where is a flattening function, and all are linear projection matrices. Each component of variable-length embedding, , is concatenated with and fed into fully-connected layer. The above process iterates autoregressively until generating spectrogram is completed (e.g., it iterates times in Figure 2).

Note that the reference spectrograms are passed through only one fully-connected layer to generate the attention values (\⃝raisebox{-0.9pt}{1} in Figure 2). The intuition is that the more it has following layers, the more prone to overfitting to the speakers in the training data. Further analysis is described in Section 4.3.

Figure 2: Details of proposed attention mechanism.

2.2 Coarse-grained Encoder

Speeches of the same speaker have different characteristics, such as emotion and prosody, even with the same transcript. Thus, synthesizing speech only from the input text may suffer from unstable speech synthesis as it is a non-deterministic one-to-many problem by nature. To stabilize it, the coarse-grained encoder is designed to generate a global embedding, which includes overall information of the target speech. Giving the outline of the desired output, it narrows down the range of the output speech and makes it close to a one-to-one problem. The previous approaches [wang2018style, stanton2018predicting, hsu2018hierarchical, hsu2019disentangling, battenberg2019effective, sun2020fully, sun2020generating] aimed to control the speech characteristics of the output speech through an encoder. Consequently, it was based on complex architecture or accompanied by additional training objectives. In contrast, our encoder focuses only on stabilizing the synthesis, and, accordingly, we use a relatively simple network generating a global embedding,

, without any additional loss function.

The coarse-grained encoder is based on the encoder architecture proposed in [hsu2018hierarchical], which has two convolutional layers followed by two bidirectional LSTM layers. It has an average pooling layer at last to generate a global vector. Note that we utilize the target audio as the input during training and utilize reference audios spoken by the target speaker at inference time. The last layer averages out the embeddings from multiple reference audios to get the single embedding during inference.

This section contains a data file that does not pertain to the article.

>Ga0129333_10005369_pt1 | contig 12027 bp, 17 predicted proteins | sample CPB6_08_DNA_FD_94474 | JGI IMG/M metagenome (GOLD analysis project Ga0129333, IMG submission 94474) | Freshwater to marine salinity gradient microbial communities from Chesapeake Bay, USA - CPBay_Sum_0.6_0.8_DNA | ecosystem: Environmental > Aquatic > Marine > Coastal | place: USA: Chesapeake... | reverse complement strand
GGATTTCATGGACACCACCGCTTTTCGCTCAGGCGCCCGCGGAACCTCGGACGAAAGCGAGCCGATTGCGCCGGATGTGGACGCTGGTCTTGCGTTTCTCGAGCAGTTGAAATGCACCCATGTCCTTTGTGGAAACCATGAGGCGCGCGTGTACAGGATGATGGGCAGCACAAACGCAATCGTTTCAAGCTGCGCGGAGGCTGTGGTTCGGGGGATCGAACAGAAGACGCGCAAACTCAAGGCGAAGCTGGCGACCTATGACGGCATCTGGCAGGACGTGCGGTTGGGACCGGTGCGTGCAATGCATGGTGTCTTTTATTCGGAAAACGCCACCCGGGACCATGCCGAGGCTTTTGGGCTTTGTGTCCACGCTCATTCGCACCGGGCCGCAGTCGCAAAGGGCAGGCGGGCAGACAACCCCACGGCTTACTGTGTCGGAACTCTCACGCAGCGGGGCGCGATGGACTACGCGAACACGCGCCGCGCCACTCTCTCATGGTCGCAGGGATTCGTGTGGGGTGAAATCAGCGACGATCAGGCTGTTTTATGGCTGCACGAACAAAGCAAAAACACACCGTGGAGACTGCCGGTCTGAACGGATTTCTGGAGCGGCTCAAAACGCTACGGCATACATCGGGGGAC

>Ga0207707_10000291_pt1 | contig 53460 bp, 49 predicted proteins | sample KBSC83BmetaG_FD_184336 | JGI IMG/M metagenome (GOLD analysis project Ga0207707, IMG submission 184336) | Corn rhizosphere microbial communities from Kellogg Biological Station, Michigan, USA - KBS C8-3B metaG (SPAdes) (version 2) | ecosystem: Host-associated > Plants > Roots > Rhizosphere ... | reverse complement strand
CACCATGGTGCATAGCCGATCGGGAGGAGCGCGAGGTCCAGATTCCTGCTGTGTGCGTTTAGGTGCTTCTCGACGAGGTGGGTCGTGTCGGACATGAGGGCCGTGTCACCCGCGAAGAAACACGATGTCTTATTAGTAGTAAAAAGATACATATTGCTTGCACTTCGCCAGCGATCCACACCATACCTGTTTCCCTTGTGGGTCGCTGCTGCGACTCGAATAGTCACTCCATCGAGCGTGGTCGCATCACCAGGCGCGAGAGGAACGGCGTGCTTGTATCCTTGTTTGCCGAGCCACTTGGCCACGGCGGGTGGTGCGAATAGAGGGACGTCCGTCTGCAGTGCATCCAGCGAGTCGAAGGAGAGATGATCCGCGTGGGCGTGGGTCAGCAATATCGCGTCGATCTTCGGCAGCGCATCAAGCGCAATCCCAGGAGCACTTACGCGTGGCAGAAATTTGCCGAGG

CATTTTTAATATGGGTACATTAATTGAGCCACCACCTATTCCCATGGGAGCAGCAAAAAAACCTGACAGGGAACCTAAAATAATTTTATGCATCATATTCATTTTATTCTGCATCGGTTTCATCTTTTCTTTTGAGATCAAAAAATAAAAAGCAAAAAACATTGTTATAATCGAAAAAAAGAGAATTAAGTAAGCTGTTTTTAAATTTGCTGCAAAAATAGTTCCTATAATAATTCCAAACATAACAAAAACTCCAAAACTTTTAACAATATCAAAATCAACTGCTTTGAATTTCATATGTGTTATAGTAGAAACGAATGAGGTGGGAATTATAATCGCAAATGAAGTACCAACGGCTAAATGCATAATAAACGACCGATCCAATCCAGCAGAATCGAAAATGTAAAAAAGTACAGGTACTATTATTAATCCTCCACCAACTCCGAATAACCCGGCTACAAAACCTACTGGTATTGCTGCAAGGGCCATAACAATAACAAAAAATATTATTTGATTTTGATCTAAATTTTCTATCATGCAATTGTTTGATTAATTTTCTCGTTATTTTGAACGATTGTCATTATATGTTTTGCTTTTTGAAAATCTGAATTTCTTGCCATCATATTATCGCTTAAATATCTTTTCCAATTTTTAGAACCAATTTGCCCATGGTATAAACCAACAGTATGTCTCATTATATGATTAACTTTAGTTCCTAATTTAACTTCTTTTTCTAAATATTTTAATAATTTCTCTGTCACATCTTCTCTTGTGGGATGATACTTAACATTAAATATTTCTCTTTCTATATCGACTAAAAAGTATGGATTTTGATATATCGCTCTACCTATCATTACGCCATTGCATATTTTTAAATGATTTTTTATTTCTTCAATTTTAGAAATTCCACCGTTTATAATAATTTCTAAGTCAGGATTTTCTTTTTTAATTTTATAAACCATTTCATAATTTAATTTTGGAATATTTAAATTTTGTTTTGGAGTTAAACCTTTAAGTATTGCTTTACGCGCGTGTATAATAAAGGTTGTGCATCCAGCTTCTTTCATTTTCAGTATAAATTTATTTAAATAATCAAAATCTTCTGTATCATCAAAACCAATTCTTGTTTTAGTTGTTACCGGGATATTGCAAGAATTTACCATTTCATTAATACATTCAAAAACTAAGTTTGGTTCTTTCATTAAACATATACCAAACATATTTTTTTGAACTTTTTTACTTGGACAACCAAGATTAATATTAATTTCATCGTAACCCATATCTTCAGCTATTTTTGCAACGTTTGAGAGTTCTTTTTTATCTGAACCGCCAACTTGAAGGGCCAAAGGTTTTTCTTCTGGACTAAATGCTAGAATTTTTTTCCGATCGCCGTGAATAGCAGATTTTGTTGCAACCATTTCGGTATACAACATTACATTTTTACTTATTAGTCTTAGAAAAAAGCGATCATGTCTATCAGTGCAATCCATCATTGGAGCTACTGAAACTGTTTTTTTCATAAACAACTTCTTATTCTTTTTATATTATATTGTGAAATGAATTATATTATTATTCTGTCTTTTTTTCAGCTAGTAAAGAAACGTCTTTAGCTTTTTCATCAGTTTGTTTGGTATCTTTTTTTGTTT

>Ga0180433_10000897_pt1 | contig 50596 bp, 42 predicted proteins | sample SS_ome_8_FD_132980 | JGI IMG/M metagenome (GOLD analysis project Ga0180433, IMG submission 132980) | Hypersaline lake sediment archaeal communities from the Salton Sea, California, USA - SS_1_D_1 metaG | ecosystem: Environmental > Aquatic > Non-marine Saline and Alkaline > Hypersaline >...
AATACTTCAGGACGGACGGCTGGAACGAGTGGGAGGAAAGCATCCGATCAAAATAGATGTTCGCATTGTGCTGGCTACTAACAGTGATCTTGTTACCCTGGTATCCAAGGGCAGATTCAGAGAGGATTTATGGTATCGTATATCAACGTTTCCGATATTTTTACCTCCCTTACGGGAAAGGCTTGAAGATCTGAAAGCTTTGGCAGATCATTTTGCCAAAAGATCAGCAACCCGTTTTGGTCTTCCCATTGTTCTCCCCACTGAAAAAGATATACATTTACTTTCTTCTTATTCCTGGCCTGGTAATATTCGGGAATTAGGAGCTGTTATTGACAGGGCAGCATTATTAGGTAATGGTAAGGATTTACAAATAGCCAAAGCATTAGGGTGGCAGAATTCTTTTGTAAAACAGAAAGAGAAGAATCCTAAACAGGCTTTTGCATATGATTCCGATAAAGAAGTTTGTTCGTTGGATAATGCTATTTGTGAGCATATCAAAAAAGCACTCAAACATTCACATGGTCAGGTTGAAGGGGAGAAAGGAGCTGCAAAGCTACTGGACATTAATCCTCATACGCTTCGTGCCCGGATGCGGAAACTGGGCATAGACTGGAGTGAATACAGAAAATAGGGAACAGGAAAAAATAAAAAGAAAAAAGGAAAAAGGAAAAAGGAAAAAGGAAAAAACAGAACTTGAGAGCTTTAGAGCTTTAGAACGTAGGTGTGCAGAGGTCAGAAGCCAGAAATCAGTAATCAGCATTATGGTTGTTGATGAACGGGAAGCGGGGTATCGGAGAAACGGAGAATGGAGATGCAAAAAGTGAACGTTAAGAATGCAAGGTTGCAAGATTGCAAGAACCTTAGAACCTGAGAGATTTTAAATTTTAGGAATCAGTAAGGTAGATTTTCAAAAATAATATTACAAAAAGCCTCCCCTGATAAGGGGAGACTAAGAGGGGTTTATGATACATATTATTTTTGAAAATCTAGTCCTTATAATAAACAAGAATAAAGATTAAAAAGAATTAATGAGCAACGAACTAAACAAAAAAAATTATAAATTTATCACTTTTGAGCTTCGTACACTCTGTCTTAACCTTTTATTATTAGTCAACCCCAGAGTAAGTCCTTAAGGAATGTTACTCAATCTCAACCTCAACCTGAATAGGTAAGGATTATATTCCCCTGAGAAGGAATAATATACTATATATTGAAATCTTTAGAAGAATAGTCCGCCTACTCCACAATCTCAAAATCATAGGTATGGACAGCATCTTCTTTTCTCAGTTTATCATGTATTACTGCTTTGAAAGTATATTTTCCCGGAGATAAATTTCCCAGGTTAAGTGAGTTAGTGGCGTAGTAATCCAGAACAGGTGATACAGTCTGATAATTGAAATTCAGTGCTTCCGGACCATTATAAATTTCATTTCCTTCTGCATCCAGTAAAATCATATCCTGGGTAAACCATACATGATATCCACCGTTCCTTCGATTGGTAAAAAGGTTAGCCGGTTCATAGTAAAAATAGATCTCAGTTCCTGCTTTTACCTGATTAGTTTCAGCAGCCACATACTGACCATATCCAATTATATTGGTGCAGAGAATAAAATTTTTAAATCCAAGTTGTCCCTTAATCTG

3 Experimental Method

3.1 Experimental Setup

Datasets. We trained every model with warm-start method [cooper2019zero]. We used LJSpeech [ito2017lj] for the pre-training phase and VCTK [veaux2016superseded] for the multi-speaker training phase. Three VCTK speakers were entirely excluded due to their missing or inadequate data. To evaluate objective metrics on unseen speakers, we held out eight VCTK speakers (four men and four women, each of whom has about 400 utterances) during training. We also split the data of the remaining 98 VCTK speakers into training and validation sets for seen speaker evaluation, and the validation set had mostly 10 utterances for each speaker.

Pre-processing. We used a character sequence as an input to the Tacotron encoder, where each character is represented as a 512-dim character embedding. We downsampled an audio to 16kHz, and trimmed leading and trailing silence using librosa [mcfee2015librosa]

. We generated a spectrogram by 2048 point Fourier transform with Hann windowing with 16 ms shift and 64 ms length. Finally, we converted it to a mel spectrogram with 80 frequency bins spanning from 125 Hz to 7.6 kHz.

Implementation. In the coarse-grained and fine-grained encoders, the convolutional layers have 512 channels with kernels, and the bidirectional LSTM layers have 256 cells for each direction. The sizes of the global embedding, , and the variable-length embedding, , are both 256. The dimension of the attention key and query in the fine-grained encoder, , is 256. We follow the details described in [shen2018natural] to implement the Tactoron 2 backbone.